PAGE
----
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Old 05-08-2013, 08:15 PM   #144
chubbycubbysmash
Dojo: Long Island Aikikai (Bay Shore)
Location: New York
Join Date: Apr 2012
Posts: 25
United_States
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Re: Falling in love with Sensei

This thread is interesting... I thought I'd give my two cents since I'm err, well past the point of beginning.

Disclaimer: Married my Aikido teacher (been together for 3 years this month) and we're welcoming our first child later this year. We have a large age difference (12 years) but we don't really notice it.

God writing it down like that sounds so bad but it might just be how society perceives it. When I think about HOW we began to like each other and pursued each other, it doesn't seem so weird after all. I didn't like him because he was my teacher, and I liked him after we got to know each other off the mat. We just clicked as people, Aikido happened to be a mutual hobby.

To be honest I didn't think he was so remarkable as a person on the mat, sure he had great technique and was a great teacher but... I went to learn, not to develop a romantic relationship. And you know, he was bland and dry and just... I don't know, kind of an old fart even though he's quite young. Not the kind of guy I would have went for if he was that way on and off the mat.

We run the dojo like a family still, even now. I cook for the seminars, direct cleaning, deal with marketing, finances, etc. I do miss practicing but the pregnancy has been hard and somewhat risky but I still try to be as involved as possible.

I know from his point of view he tried really hard to distance himself from me. He stopped teaching some of the classes that I attended, and he kept telling himself that it would be okay if we were just friends, and he'd be totally fine with that. I probably wouldn't have liked him though if we didn't attend some parties of mutual friends together and got to talking at those times because we didn't really know anyone else other than the host. We were friendly with each other and it just developed into something more by itself. Maybe we were flirting without realizing it, because thinking back we didn't tease or play around on or off the mat, we just talked about life and a some personal things and that's where our relationship stemmed from,

I don't know. True love, compatibility, I can say that I found these things with him and it can get rocky at times so setting boundaries in the conduct in the dojo despite a relationship is important so that whatever you guys are going through does not affect how the dojo is run. It's not impossible for there to be a happy ending (although what do I know, still got an entire life ahead of me) but I think it's not about one person liking the other or pursuing the other, it's about two people walking closer to the same path.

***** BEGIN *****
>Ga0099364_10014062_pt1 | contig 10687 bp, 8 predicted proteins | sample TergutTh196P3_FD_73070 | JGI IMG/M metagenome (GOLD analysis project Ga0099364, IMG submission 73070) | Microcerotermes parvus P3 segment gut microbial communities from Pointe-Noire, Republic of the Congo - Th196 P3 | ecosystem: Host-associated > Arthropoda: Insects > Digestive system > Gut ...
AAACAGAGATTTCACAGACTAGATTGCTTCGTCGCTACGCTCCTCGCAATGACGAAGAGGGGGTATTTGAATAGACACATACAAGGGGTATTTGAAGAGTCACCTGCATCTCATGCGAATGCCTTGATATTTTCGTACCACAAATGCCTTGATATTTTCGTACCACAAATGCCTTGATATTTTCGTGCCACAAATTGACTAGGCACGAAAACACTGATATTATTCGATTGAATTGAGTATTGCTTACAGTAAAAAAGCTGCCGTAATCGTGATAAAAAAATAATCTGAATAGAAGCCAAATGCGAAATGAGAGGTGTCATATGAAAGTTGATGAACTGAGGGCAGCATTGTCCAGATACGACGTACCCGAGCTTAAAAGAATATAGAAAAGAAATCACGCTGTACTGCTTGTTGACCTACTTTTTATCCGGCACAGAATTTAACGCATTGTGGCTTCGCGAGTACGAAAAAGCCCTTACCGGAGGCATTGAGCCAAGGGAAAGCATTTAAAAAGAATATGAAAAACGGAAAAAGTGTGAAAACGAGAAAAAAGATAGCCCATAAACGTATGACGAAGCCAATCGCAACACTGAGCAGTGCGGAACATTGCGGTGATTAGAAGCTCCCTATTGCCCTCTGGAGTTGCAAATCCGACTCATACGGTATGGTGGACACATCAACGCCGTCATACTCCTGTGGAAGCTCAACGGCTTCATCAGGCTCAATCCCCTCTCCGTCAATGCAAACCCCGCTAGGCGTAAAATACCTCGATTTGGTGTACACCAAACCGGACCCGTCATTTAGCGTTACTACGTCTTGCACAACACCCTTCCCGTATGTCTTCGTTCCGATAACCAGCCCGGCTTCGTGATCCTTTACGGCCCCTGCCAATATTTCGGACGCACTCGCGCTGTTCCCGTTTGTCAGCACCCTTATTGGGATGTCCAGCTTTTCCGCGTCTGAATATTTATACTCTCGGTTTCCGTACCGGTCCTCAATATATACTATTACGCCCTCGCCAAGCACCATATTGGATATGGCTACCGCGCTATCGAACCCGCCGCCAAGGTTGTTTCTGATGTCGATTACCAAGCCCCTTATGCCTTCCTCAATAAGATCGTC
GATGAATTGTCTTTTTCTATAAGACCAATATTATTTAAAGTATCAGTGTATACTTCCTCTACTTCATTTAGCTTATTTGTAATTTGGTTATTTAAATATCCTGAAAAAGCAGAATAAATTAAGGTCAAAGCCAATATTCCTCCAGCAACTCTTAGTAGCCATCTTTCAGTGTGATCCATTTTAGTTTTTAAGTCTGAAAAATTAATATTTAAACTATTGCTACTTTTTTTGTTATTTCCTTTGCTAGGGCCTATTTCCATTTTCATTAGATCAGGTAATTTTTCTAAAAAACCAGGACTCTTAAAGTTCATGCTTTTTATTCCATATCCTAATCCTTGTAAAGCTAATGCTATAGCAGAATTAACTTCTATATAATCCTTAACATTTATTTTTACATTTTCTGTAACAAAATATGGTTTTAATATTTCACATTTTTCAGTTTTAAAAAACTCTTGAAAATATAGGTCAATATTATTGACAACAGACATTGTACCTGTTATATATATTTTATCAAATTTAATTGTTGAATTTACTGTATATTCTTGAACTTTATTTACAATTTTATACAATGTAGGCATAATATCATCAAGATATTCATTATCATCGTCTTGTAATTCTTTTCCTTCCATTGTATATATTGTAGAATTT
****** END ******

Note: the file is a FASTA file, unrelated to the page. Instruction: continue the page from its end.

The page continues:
I personally don't think a relationship can be built upon a student teacher relationship or BECAUSE of the teaching of the instructor or BECAUSE of the hobby--an imbalance in power and I don't think that's what love is about. It can be built when two people, off the mat, click more than on the mat, that they as people match each other, not just being in awe of each other's ability. What I mean is, if I never practiced Aikido again, if he never taught me another technique, if I stopped being involved in the dojo (which I have occasionally due to health or other reasons) we'd still be together and in love. So I think that's something you have to ask yourself honestly if you are considering a relationship with a teacher or a student: Can we still be together if Aikido was not involved at all? Can we still survive without that difference of power (i.e. are we equals in real life or does the power imbalance carry on off the mat--if it does, I believe there will be problems)?

Over the years you hear the anecdotes of female students falling in love with their teachers because they are attracted to their skill, I think it may be an evolutionary thing given that in the animal kingdom, the males usually have to put on some sort of display that show their prowess. It often ends badly,like dating a coworker, sometimes it ends up good though, so I think every situation is unique in itself.

Regardless of the tangible situation around, every relationship needs the three C's. Communication, Compromise, and Cuddling. If something's wrong, chances are one or more of those departments are lacking.

I'm not brave or smart or particularly generous, but I'll take my values and live by them--and that is my standard measurement of strength.

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